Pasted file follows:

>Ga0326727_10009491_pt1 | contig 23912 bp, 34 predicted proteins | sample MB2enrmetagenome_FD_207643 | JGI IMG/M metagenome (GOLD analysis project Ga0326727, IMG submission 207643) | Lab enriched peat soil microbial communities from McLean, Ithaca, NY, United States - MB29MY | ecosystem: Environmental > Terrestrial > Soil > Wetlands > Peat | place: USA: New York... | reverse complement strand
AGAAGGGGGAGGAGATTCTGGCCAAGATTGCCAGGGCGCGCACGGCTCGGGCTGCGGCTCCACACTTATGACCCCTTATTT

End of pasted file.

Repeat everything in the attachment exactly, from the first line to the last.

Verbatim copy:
>Ga0326727_10009491_pt1 | contig 23912 bp, 34 predicted proteins | sample MB2enrmetagenome_FD_207643 | JGI IMG/M metagenome (GOLD analysis project Ga0326727, IMG submission 207643) | Lab enriched peat soil microbial communities from McLean, Ithaca, NY, United States - MB29MY | ecosystem: Environmental > Terrestrial > Soil > Wetlands > Peat | place: USA: New York... | reverse complement strand
AGAAGGGGGAGGAGATTCTGGCCAAGATTGCCAGGGCGCGCACGGCTCGGGCTGCGGCTCCACACTTATGACCCCTTATTT